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Opera Phila’s Dark Sisters powerfully illiminates female suffering

by Gale Martin, ,

The plight of women trapped in plural marriage—one husband with multiple wives—glowed like a firebrand on the Perelman Theater stage on Sunday. Opera Company of Philadelphia’s Dark Sisters, in co-production with Gotham Chamber Opera and the Music- Theatre Group, is OCP’s final offering of the 2011-12 season. With every artistic touch, everyspecial effect, the chamber opera seared itself into the audience’s soul: from the captivating projection of a Southwestern sky crowded with stars to each floor-length dress hem as muddy as the clay that the Dark Sisters have been ground into by a backwards religious cult that subjugates women.

Culturally significant with a socio-political timeliness, Dark Sisters is the best single show I’ve seen from OCP and one of the finest operas I’ve seen in two seasons anywhere on the East Coast. It is everything art should be: beautiful, thought-provoking, engrossing, chilling, disturbing, breathtaking.
The storyline of Dark Sisters could have been ripped from the headlines of a modern American newspaper or a TV news show reporting on the polygamist compounds on society’s fringes and under siege from the United States government.

The opera opens just after federal agents have removed all the children from the cult’s ranch, having learned that the Prophet—the cult’s leader—forces young teenage girls into marriage. Without their children to care for, the Prophet’s five wives are bereft and filled with emptiness. No strangers to suffering, the Prophet’s wives share strained sisterly relationships. They have learned to steel themselves against their suffering by “Keeping Sweet,” a kind of self talk, an indoctrination of sorts to keep their minds from filling with negative, destructive and independent thoughts.

The wives, the Dark Sisters, are well differentiated. There’s the dutiful ones, the favored one, the full-on crazy wife, and one who discovers she cannot be content preparing for the joy and fulfillment promised in the next life by suffering in this one. Eliza realizes she wants some measure of happiness during her earthly life. When she learns from another of the Prophet’s wives that he has pledged her 15-year-old daughter to wed a near 60-year-old man, she knows she must get herself and her daughter out.

You won’t leave the Perelman Theater humming the score, but you may be moved to complete silence and hours of contemplation, as I was upon realizing that some women are treated like goods and chattel in 21st-century America.

Everything and everyone bears mention for the success of this show. The set by Leo Warner, the spectacular video design by Warner and Mark Grimmer, and the lighting by Donald Holder combined for the ideal vehicle showcasing director Rebecca Taichman’s vision for the show as a symbolic and surreal statement about the oppression of women in modern-day religious sects. Together they make a powerful statement revealing a male-dominated microcosm who claim moral superiority, all the while grinding their filthy work boots into the necks of cowed, indoctrinated women.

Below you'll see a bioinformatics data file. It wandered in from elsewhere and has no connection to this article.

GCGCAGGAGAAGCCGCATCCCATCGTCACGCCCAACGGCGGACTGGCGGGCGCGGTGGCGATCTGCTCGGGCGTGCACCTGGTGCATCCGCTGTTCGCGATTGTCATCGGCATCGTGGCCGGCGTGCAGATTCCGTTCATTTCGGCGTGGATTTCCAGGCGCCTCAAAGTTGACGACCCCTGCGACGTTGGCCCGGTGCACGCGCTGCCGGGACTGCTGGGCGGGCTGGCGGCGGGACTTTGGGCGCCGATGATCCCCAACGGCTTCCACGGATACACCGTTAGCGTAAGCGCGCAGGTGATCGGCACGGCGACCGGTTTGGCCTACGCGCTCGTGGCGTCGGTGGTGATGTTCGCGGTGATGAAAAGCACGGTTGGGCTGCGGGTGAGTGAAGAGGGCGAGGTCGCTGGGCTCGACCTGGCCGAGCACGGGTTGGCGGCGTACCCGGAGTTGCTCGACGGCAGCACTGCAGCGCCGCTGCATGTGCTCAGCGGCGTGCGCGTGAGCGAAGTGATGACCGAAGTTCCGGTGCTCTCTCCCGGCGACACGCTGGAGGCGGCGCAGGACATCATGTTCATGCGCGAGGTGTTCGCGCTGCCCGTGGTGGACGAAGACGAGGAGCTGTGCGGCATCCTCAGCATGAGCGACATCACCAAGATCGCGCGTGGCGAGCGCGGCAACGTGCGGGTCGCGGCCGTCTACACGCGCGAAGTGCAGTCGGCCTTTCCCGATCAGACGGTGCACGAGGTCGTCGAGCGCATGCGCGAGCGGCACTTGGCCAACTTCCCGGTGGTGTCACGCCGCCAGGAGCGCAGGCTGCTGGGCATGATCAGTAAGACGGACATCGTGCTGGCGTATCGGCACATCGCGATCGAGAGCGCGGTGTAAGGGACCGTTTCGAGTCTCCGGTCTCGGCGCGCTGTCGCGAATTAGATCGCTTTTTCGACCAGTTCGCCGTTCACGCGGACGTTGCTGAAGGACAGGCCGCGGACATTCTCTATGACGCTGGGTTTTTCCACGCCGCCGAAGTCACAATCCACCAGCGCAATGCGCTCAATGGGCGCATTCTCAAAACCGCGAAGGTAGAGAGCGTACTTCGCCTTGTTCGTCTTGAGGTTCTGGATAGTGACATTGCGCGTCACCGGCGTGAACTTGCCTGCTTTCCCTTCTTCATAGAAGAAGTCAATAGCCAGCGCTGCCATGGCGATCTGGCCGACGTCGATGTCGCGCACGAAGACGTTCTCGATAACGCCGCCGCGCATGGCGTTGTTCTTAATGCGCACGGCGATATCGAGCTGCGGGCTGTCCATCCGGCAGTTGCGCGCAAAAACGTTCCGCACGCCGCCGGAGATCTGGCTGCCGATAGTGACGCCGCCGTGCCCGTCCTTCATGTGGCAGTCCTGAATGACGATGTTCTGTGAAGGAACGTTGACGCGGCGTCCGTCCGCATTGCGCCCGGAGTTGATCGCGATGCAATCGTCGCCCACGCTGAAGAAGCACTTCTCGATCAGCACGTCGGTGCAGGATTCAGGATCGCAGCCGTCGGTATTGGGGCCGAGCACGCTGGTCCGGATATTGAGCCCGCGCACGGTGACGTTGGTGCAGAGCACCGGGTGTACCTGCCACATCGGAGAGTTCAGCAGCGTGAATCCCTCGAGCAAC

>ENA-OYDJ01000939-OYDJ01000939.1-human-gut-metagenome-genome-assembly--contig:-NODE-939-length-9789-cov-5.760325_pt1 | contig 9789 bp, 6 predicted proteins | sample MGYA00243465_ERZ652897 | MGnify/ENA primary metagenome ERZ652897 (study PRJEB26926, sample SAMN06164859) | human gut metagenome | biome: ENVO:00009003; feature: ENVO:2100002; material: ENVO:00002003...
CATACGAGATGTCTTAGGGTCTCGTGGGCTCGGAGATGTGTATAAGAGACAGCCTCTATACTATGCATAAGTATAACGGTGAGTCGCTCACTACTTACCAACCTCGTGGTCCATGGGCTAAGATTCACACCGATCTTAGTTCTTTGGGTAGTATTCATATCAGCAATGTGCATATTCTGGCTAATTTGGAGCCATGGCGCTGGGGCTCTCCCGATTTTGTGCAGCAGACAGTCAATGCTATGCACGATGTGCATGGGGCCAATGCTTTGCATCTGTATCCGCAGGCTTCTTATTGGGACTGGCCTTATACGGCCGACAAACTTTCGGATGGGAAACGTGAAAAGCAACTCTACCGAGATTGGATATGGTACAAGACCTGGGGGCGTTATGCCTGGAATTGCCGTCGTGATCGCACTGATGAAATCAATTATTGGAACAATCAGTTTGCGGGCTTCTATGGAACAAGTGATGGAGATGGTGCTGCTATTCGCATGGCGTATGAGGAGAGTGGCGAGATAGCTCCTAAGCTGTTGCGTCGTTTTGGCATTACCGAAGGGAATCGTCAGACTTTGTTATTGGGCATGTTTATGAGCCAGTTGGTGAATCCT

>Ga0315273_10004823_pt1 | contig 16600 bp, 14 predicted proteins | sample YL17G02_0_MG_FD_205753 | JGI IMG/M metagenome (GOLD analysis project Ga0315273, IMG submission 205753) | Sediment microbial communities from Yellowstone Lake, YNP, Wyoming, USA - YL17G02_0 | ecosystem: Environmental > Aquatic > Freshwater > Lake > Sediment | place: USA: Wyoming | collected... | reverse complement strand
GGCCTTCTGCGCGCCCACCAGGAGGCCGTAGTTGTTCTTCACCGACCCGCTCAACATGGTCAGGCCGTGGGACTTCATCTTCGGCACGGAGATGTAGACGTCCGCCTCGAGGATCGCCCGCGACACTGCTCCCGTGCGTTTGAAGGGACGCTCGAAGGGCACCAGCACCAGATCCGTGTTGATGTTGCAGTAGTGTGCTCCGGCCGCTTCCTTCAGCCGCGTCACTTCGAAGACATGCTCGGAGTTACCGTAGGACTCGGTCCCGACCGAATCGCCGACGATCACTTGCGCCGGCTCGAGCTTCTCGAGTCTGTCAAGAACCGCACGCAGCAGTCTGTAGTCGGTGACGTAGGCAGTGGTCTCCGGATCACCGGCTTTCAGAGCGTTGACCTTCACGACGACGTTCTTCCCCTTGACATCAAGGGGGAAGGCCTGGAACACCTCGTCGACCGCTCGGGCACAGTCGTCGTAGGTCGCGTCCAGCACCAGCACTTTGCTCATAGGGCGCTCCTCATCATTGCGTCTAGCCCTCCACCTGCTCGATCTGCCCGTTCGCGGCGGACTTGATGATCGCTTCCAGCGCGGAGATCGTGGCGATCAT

No lumbering, creaking set pieces in this production, no sir. The special effects seamlessly supported the storytelling and included a sophisticated simulation of an on-air cable TV interview with big screens flying on and offstage and a cliff rising out of the forbidding landscape for a treacherous purpose. The second-act scene with the mad Ruth having a psychotic break while teetering at the cliff’s edge was one of the most heart-pounding scenes I’ve ever witnessed on an opera stage.

Nico Muhly’s score is many things you might expect to hear in a new American opera. It’s discordant, at times, but also palatable and powerful. When strains of Sunday School hymns intermingle with contemporary notes and rhythms, the sacred tunes become haunting rather than consoling. The libretto by Stephen Karam riveted the audience to the supertitle screen. I was torn between watching the stage and not wanting to miss a word because the dialogue is so exquisitely crafted.

Dark Sisters is an ensemble show and every cast member deserves mention for their stellar contribution to its artistic success: Caitlyn Lynch, Eve Gigliotti, Jennifer Check, Margaret Lattimore, Jennifer Zetlan, Kristina Bachrach, and Kevin Burdette, who was so effective playing the loathsome, libidinous Prophet and all the other male roles that he was booed at curtain call. Bravo to all the players for their bravery, talent, and willingness to take risks.

Conductor Neal Goren managed the talented musicians of the Opera Company of Philadelphia Orchestra with aplomb, supporting the singers through interwoven vocal lines as the wives alternately sang over one another or chanted their self-talk, almost arhythmically. The score became chaotic-sounding as the action lurched, sputtered, and soared. It must be a tremendous challenge for Goren, leading musicians to succeed in a work such as this. But succeed he did.

Dark Sisters runs for three more performances. It is an important work in the landscape of modern chamber opera and deserves to be seen and experienced. If such a show can result from collaborative opera, let’s have more of it in spades.

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